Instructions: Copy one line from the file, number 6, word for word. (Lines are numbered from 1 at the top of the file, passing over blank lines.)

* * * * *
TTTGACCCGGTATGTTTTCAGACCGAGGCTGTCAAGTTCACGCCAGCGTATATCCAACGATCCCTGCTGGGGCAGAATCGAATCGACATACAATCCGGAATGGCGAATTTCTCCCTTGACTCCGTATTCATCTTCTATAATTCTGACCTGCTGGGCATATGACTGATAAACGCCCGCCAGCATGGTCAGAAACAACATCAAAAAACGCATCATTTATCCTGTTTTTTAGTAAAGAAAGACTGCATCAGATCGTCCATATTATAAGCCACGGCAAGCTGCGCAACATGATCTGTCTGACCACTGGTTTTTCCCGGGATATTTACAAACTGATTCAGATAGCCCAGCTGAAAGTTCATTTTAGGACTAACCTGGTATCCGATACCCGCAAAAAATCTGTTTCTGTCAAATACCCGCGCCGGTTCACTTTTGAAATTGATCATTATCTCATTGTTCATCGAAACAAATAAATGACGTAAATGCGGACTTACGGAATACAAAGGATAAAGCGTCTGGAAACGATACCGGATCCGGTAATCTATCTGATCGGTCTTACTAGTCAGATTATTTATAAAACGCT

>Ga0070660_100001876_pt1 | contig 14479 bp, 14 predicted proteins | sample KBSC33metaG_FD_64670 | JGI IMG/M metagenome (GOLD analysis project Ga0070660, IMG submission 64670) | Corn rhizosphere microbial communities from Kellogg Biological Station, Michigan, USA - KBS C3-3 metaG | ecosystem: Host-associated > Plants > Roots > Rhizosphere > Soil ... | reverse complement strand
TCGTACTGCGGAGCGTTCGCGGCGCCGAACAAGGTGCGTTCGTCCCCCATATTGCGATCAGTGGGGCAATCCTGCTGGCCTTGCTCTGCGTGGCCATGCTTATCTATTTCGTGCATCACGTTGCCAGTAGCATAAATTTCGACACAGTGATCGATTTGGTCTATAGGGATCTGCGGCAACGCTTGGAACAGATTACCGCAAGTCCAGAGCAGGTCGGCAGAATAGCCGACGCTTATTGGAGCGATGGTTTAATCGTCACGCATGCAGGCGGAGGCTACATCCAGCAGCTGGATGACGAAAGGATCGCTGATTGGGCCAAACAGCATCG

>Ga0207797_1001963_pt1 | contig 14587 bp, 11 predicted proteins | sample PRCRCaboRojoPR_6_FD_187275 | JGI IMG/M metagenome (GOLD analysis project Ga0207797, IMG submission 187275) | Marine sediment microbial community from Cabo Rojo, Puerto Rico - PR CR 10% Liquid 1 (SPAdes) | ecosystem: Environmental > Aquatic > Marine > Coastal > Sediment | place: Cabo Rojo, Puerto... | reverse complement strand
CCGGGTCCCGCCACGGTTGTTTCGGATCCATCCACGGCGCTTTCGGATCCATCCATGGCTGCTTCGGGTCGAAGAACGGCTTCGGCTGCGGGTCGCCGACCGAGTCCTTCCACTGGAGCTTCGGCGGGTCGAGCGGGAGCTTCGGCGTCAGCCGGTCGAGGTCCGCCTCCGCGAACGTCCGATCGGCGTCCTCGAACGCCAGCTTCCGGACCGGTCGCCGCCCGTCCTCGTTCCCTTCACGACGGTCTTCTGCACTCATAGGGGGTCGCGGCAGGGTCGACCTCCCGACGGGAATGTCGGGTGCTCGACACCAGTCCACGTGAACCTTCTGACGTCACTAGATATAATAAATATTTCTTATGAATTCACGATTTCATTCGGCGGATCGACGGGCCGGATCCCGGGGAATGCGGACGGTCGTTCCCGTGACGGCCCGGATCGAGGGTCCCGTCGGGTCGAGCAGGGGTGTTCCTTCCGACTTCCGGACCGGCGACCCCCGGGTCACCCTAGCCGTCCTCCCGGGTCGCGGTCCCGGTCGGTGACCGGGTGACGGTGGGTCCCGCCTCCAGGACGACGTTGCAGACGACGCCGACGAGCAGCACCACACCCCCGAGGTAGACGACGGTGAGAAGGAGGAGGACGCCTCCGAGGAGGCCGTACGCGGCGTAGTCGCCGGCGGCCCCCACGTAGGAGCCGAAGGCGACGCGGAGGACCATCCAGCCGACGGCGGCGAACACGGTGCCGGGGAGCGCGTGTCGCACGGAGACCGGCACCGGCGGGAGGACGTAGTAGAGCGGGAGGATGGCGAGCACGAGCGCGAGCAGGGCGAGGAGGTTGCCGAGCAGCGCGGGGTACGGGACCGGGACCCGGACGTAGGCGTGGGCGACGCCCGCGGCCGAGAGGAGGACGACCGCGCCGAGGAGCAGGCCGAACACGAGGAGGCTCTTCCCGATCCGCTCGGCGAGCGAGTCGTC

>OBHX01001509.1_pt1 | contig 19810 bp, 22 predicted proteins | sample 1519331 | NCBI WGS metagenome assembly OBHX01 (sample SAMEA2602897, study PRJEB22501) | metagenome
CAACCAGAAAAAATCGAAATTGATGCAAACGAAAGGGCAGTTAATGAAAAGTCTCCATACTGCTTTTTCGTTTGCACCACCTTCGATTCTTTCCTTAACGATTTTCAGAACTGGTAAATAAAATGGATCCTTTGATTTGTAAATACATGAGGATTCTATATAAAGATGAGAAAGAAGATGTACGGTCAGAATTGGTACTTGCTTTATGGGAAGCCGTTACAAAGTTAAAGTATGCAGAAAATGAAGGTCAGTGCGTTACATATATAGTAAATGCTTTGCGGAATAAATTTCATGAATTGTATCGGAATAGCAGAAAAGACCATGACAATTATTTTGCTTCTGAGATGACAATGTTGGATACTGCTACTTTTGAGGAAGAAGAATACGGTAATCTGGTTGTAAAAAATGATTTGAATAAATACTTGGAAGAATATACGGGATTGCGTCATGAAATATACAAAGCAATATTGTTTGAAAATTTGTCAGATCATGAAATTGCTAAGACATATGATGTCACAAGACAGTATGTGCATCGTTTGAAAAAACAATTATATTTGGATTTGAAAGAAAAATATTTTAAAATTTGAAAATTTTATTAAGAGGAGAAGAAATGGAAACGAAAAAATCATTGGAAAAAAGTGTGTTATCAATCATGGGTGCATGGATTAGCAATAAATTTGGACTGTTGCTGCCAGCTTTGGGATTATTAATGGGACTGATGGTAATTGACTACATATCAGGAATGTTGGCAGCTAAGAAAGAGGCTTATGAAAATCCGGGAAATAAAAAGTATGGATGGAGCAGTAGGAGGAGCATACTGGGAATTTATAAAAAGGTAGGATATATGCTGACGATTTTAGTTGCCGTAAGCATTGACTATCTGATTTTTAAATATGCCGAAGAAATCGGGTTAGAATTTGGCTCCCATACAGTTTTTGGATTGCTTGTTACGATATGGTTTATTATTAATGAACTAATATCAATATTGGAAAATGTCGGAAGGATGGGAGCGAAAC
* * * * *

>OBHX01001509.1_pt1 | contig 19810 bp, 22 predicted proteins | sample 1519331 | NCBI WGS metagenome assembly OBHX01 (sample SAMEA2602897, study PRJEB22501) | metagenome